How to STOP Painful Shin Splints from Basketball Once and For All!

Disclaimer: I am NOT a doctor. I do NOT have a medical degree. I would URGE you consult a medical professional if you currently have shin splints. This article is only intended to give advice on how to prevent shin splints from occurring.

What if I am to tell you how to STOP shin splints – one of THE most painful injuries in sports stemming from overuse?

Would you listen?

I think so!

I have experience fighting shin splints. I can help you not repeat the same mistakes I made.

The first thing to remember is that shin splints are defined as micro tears in the shin muscles around the tibia bones that occur due to overuse.

It often happens when there is TOO MUCH stress on the tibia bone to keep the lower leg muscles, tendons, and bones aligned when running.

These tears HURT every time you run or even walk. They WILL cause a more severe injury if you try to push through the pain.

But on the basketball court, shin splints can really hurt YOUR game!

Here’s why.

Shin splints HURTS your overall basketball game!

With shin splints, it is MUCH harder to score AND to play defense!

The shin muscle is needed to support your ankle and knee muscles whenever you rapidly change direction in order to cut or dribble to the basket, come off screens, or play the defense needed to cut off your man’s dribbles or cuts to the basket.

If the shin muscles are literally tearing apart, then how can still you do all this as well as you usually do?

Like most overuse injuries, the key to healing shin splints is to let them heal. You have to rest and let your body naturally heal the micro tears.

That’s tough! It is better to never have them in the first place!

How do you prevent shin splints from happening?

Here are four tips to keep the shin muscles as healthy as possible.  

Tip #1: Massage and Stretch the Tibialis Anterior Muscle

If stretching and massaging the other leg muscles are a must before training, then why not stretch the shin muscle as well?

Massaging then stretching the shin muscle will not only maintain the leg and foot’s natural gait while running – but WILL also put LESS pressure on the connecting ankle and knee muscles!

If you have a foam roller, I would highly recommend you do this.

If possible, I urge you do this BEFORE and AFTER you play basketball! The foam roller is crucial to not only preventing shin splints but also loosening up your other leg muscles.

If you do NOT have a foam roller, you can still do these three things:

  • Massage the shin muscle (which will loosen up the muscle prior to stretching it)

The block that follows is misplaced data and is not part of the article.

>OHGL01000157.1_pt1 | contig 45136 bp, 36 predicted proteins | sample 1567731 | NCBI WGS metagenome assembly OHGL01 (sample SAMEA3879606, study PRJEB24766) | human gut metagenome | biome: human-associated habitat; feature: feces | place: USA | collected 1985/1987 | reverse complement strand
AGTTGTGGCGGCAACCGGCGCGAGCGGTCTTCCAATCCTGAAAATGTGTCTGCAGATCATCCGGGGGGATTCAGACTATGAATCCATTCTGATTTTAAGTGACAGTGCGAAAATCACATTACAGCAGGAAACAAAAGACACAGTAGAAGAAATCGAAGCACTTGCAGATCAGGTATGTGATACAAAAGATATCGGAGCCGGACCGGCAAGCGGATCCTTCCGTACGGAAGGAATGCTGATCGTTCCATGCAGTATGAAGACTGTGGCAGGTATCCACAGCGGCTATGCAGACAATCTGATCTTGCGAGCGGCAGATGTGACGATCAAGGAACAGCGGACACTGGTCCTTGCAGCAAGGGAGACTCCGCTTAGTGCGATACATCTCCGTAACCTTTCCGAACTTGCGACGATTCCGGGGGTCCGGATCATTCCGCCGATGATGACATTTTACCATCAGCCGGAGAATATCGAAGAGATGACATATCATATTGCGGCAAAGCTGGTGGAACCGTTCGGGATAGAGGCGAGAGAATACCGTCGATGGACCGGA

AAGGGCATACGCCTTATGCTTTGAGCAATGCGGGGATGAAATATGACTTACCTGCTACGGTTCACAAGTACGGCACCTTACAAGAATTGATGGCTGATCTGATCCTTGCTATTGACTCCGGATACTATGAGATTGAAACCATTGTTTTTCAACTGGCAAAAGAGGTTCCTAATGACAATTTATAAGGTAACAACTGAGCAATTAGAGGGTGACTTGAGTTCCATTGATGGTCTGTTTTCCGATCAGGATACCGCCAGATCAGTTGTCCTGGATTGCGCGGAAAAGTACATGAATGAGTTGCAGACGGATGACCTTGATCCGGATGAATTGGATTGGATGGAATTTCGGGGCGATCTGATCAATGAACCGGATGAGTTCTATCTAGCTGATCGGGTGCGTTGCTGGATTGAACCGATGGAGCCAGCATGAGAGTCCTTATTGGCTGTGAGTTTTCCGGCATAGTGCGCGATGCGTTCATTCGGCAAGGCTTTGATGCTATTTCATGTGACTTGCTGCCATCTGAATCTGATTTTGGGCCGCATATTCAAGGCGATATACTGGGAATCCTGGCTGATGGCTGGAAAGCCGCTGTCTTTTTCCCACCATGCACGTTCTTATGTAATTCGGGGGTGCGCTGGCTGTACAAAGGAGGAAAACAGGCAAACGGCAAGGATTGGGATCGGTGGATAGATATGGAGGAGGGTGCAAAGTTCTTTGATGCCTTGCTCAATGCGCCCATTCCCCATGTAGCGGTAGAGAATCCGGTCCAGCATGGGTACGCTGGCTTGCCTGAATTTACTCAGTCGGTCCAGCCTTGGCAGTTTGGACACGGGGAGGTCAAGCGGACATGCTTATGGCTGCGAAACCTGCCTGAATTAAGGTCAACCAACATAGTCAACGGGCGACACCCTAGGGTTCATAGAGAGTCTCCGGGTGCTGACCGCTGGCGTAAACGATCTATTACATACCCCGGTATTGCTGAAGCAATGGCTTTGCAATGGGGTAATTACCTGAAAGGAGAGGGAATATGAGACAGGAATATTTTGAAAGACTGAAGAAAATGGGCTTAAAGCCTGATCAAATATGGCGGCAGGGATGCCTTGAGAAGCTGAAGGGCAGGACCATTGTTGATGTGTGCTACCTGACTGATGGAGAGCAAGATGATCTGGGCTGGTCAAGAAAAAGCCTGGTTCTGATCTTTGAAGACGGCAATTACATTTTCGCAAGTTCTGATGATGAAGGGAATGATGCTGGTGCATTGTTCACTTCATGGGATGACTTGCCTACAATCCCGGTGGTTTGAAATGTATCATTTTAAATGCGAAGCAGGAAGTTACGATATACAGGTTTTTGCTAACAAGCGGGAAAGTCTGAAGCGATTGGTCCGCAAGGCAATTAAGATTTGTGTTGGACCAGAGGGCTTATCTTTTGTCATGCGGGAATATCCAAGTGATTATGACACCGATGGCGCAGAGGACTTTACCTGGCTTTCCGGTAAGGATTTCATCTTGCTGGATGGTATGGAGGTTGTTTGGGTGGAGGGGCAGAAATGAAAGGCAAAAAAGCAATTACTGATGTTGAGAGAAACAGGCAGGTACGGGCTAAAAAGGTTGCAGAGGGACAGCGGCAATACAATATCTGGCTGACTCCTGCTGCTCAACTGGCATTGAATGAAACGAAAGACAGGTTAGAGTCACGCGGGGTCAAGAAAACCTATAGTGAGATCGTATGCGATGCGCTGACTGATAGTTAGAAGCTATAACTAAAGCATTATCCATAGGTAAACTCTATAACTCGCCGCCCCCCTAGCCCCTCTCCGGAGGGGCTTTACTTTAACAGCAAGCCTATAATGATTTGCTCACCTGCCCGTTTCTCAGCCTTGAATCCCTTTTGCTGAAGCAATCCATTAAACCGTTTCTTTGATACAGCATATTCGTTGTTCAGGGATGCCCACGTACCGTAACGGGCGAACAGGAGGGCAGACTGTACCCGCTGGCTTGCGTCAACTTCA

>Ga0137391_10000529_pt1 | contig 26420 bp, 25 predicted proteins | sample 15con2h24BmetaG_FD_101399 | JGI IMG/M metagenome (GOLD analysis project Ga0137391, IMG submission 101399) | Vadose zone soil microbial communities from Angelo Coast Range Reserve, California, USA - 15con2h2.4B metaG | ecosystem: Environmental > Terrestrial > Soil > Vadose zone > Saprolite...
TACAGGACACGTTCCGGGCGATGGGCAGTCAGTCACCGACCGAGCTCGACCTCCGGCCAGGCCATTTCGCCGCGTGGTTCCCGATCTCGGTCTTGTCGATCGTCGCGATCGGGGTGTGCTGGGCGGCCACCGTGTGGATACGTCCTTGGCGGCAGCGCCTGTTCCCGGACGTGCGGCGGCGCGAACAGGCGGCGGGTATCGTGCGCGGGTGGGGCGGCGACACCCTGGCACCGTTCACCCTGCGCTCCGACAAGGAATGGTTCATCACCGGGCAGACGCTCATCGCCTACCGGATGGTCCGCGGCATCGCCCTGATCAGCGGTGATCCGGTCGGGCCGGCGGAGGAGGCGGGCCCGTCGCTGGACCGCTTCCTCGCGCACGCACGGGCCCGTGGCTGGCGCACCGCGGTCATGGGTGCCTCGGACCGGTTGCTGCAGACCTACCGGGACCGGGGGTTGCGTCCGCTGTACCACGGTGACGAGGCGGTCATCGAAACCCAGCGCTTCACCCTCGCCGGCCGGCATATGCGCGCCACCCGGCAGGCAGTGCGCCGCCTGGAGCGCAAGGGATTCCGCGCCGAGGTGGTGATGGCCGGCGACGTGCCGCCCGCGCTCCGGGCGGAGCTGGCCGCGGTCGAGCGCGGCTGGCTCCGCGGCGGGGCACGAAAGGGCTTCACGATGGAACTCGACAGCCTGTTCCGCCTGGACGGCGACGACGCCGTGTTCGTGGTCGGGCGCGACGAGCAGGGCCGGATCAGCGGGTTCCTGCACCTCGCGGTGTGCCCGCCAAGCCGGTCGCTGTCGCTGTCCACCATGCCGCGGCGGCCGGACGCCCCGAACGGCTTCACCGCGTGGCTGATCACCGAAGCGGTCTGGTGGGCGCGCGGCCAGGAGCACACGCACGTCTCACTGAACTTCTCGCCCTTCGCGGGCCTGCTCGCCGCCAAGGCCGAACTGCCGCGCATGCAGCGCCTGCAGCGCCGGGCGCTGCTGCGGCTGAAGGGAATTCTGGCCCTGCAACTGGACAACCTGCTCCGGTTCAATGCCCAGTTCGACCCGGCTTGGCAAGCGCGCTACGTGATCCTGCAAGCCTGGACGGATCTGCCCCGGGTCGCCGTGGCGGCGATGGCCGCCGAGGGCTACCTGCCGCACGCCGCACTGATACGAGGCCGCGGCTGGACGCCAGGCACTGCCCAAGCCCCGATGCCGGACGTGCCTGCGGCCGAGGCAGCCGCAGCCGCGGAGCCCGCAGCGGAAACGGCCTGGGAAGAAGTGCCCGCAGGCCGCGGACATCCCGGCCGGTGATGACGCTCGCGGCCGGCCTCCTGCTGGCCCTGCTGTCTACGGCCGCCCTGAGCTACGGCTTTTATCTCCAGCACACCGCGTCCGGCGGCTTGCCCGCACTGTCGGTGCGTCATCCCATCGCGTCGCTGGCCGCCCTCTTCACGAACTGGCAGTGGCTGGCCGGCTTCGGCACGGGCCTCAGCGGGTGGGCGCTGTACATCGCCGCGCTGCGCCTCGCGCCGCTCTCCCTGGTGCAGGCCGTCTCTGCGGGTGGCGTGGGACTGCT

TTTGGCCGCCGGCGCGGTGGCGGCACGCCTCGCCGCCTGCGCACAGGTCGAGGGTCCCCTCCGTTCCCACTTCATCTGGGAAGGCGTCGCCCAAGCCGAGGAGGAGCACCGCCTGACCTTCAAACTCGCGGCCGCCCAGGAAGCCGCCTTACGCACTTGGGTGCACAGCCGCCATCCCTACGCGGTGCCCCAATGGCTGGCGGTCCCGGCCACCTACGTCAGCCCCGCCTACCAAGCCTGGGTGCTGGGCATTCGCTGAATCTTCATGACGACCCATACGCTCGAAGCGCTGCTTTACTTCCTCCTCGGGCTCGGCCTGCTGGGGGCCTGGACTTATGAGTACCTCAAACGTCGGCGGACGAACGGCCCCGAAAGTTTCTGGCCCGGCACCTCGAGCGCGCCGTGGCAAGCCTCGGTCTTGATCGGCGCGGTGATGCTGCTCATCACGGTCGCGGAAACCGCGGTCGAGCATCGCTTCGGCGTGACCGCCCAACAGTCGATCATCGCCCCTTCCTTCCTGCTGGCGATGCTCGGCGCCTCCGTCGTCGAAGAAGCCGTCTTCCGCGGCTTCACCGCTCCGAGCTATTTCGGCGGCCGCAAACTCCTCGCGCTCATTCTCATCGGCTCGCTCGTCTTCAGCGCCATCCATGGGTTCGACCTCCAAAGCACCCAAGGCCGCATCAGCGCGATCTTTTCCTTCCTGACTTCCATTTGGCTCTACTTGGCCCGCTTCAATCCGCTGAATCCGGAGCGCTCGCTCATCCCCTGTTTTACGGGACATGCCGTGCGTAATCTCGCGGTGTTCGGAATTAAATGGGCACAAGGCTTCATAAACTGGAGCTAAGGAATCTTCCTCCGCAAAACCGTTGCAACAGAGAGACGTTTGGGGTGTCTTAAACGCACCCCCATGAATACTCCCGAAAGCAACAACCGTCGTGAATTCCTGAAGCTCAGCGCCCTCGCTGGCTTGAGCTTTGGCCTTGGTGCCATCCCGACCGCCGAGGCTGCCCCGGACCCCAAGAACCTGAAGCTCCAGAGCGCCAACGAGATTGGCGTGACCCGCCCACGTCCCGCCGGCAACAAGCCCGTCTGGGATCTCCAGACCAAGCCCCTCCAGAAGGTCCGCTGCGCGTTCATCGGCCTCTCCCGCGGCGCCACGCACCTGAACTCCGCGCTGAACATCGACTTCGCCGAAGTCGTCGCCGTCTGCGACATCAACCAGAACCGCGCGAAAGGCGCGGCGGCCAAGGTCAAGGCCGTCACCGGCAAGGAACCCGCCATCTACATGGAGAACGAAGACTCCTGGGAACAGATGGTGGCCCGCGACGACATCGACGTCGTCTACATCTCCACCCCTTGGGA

• Hold your foot downward (so the shin muscle can be stretched)
  • Flex your foot back and forth (to stretch and strengthen the shin muscle)

ALWAYS do these three exercises as part of your warmup routine!

But there are also other leg muscles to train to support the shin muscle…

Tip #2: Strengthen the Calf Muscles

Calf muscles are not good just for your vertical in basketball!

Strong calf muscles can absorb a greater share of the impact your legs incur while running and jumping on the basketball court, which puts less pressure on the shin muscles to support the hamstrings and Achilles tendons.

In short, a strong and flexible calf muscle will act as a counterbalance to the shin muscle!

Here is a video showing six ways to strengthen your calf muscles – and none of them require weights or even stair steps!

Tip #3: SLOWLY Build up your Basketball Conditioning

Going from inactivity to full-speed training is ALWAYS going to put you at risk of injury.

Putting sudden pressure is going to put undue pressure on the ankle muscles and tendons, which will in turn force the shin muscles to have to overcompensate in order to stabilize the lower leg.

That will most likely result in shin splints!

The shin muscle was NOT meant to be the sole stabilizing force for both the knee and ankle muscles.

The muscles will gradually tear if they are overstressed! If possible, do NOT go from zero to full speed whenever you step on the basketball court!

You wouldn’t max out the squat rack or the bench press immediately after injury!

So why do the same to your shin muscles on the basketball court?

Instead, do this to build up your shin muscles – if you distance run as part of your training regimen:

  • For a week, run half as long as you normally do (if you normally run 4 miles, run 2 miles at the same pace)
  • Then go to 75% of normal (go 2 miles to 3 miles at the same pace)
  • After two weeks, go back to normal

And if possible, do this while running…

Tip #4: Run on Grass (if possible)

Sprinting on pavement, running track surfaces, or even on basketball courts WILL put a tremendous amount of pressure on the shin muscles.

Sprint on the grass instead! The grass surface will be MUCH more forgiving to your knees, ankles, and shins.

Conclusion

An ounce of prevention is worth two pounds of cure when it comes to shin splints.

These four tips WILL mitigate the risk of shin splints!

One more thing: just STOP when your body TELLS you it is time to stop.

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